Another new gift this week is a ‘pre-loved’ bird feeding station which has allowed me to organise things so much better . . . gone are the days of a mishmash of random feeders dangling from trees! It didn’t take the feathered squadrons long to discover their new breakfast table and I’m delighted by the fact that the big triple feeder means I don’t have to be running around topping up feed so often: even they can’t clear that much food in a day. What has been interesting ~ and of course, it may simply be coincidence ~ is how many more finches are now coming to feed, mainly goldfinches but also the occasional greenfinch (how sad they have become such a rarity). I haven’t changed the foods on offer so perhaps there’s just something about the feeder set-up that suits them better.
Garden aside, the fact that I can stand and sit more comfortably now has meant an indulgence in pastimes I have missed so desperately since last June. I’ve been busy with language study, daily French in many forms of course, but also having a lot of fun with learning some basic Norwegian. I’m wondering if the fact that I can now order two coffees and two ice creams means I’m ready to visit Sam and Adrienne once again? 😉
I’ve also dug out my recorder and started to rediscover my love of making music. In a moment of uncharacteristic indulgence, along with some new music books I bought myself a treble recorder; I had one as a youngster but was too idle at the time to learn to play it properly, so I’ve set myself the challenge to put that right after all these years. The fingering is totally different to that of a descant recorder so I am having to literally retrain my brain in how to read music: let’s say there’s a lot of laughter and restarts going on as I fluff note after note . . . but I can’t help feeling it’s a great workout for my grey cells, not to mention I’m having a lot of fun. It’s been wonderful to get back to my favourite woolly crafts, too. Christmas presents of money for our grandchildren might not seem too imaginative but it was a case of needs must this time (and in truth, they were all pretty chuffed!). I like to personalise gifts whenever I can so I set out to make some colourful origami envelopes for them all . . . and ended up completely underwhelmed with the results. There was nothing for it but to resort to my comfort zone, dig out some scraps of yarn and explore the possibilities of crocheting some little purses. Yep, that beats folding paper every time.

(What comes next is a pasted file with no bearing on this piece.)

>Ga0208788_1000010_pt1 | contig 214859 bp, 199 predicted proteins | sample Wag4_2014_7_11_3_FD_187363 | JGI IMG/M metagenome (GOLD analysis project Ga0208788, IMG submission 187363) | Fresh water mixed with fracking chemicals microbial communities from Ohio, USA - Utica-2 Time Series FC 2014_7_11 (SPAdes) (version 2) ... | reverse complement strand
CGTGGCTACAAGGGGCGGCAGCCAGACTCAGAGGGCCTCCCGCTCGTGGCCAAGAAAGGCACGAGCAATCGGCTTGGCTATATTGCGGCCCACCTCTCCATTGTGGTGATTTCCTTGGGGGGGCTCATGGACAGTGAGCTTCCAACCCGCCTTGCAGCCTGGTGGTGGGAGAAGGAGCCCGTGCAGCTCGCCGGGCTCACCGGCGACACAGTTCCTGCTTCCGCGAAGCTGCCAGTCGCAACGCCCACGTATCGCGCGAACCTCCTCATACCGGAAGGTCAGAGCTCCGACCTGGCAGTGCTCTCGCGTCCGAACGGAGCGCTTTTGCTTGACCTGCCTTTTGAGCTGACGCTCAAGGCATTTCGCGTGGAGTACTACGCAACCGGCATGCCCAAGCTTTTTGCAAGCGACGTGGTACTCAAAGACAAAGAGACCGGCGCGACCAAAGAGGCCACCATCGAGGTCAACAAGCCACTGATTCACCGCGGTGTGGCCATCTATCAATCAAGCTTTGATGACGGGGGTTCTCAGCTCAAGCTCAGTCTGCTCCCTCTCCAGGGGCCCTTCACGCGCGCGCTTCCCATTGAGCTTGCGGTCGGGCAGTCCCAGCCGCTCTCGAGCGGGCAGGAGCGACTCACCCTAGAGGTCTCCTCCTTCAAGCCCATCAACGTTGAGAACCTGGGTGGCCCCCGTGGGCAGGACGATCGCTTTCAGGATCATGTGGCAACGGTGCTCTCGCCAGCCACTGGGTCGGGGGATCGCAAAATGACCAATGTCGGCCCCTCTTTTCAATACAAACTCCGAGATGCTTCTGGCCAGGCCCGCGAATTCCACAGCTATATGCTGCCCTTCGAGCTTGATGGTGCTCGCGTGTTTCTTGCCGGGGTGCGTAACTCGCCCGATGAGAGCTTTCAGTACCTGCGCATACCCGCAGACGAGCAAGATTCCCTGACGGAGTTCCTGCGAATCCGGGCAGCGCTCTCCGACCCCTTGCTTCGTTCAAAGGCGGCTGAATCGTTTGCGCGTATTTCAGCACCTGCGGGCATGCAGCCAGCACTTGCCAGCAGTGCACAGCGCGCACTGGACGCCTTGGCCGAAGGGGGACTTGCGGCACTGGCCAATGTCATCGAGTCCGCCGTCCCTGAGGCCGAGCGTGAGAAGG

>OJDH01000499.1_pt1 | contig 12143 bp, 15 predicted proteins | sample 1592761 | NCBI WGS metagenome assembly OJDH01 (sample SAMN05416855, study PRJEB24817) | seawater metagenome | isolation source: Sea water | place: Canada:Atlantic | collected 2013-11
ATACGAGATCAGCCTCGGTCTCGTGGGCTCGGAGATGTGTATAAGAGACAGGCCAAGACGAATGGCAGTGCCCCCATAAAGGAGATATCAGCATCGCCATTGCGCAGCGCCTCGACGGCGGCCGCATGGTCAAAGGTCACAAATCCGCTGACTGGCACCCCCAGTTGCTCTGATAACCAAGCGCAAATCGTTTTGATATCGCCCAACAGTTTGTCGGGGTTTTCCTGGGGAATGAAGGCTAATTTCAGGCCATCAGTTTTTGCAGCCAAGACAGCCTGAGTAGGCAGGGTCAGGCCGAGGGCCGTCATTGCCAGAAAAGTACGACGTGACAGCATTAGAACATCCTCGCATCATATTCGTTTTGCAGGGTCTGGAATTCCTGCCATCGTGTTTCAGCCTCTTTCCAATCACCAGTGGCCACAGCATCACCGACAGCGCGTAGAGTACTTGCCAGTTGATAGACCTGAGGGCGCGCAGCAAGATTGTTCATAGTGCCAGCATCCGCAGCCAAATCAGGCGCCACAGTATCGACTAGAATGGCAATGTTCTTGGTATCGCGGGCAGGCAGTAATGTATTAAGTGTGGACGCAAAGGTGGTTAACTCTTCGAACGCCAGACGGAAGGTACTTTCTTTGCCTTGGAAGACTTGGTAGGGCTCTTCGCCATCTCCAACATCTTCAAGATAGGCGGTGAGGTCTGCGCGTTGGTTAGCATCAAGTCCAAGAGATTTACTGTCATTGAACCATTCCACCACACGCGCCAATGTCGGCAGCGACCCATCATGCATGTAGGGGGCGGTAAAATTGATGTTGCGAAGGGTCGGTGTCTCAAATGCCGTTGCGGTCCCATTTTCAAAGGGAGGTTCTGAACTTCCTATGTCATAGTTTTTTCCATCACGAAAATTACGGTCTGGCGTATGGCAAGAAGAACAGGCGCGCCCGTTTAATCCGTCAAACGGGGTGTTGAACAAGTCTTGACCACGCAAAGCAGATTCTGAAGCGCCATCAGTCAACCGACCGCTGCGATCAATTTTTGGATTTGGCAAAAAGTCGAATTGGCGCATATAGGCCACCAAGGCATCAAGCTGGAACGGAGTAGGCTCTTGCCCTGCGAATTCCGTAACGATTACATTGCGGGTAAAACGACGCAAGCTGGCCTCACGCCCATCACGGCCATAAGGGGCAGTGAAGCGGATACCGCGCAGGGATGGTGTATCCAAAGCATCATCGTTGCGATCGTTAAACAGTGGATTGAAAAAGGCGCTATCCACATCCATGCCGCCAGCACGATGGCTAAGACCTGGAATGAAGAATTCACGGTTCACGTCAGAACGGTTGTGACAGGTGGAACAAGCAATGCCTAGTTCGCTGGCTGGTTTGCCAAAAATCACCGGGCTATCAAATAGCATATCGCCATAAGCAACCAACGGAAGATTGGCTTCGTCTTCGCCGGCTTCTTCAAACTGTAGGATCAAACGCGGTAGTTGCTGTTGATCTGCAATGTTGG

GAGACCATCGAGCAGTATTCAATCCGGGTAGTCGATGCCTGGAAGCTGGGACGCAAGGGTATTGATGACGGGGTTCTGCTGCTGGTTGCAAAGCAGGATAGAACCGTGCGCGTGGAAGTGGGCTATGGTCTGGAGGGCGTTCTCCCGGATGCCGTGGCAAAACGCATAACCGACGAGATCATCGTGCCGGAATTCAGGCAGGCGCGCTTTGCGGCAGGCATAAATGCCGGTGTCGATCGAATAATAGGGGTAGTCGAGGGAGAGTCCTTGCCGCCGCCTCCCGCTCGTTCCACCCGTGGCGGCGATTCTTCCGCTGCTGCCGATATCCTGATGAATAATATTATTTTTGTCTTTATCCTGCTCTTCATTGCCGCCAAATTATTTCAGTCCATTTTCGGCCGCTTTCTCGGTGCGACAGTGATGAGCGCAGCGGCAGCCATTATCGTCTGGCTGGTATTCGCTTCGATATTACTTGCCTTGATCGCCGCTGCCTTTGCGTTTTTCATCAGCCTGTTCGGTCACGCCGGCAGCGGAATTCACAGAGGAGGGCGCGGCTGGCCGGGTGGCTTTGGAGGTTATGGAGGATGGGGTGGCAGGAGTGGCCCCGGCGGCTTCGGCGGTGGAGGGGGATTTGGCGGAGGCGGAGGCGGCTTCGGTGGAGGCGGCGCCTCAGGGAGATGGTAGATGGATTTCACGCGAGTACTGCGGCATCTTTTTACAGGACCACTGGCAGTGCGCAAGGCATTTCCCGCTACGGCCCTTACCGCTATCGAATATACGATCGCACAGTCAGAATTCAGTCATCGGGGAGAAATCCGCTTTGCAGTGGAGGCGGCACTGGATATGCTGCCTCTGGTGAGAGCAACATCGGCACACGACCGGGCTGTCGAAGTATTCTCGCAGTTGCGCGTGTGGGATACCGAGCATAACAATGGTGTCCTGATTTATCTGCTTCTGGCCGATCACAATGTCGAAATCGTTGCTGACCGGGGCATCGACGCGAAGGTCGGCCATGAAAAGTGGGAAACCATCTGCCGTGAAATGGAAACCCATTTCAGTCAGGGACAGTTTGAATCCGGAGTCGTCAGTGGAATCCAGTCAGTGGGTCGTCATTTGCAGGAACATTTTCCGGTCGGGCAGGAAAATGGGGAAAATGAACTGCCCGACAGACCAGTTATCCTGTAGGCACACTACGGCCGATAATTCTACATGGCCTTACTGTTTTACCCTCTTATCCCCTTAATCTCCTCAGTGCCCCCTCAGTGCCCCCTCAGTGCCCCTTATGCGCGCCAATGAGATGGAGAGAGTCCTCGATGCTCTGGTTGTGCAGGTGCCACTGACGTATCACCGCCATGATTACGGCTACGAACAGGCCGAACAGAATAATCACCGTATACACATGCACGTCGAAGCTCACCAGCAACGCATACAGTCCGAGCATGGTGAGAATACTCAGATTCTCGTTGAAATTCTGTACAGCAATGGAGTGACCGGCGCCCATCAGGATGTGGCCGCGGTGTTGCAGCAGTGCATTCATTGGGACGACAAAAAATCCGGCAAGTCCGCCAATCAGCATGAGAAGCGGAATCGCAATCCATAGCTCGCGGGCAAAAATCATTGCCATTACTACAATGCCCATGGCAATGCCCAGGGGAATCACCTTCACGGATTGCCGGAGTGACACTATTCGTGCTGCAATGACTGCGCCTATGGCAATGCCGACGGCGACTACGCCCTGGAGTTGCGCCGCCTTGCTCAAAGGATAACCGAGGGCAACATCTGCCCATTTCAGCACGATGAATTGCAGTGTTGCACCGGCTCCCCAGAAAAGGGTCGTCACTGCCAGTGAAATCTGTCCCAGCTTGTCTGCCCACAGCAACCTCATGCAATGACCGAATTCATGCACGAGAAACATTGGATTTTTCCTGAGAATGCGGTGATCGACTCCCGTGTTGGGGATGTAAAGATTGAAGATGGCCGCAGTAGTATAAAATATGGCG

I’ve also managed to finish the ‘Fireside’ blanket I’ve been working on for a couple of months and I have to say it’s most definitely one of my favourite blanket projects ever ~ the pattern and yarn are both delightful and the finished article is just perfect for snuggling under in these chilly times.
What next? Well, needless to say I have another project waiting in the wings, a gift blanket this time so every stitch will be worked with much mindfulness and love. My wool basket is fully charged and I’m ready to dive in although I’m also happy to simply enjoy those yummy colours, guaranteed to brighten my day no matter how grey the skies might be. 😊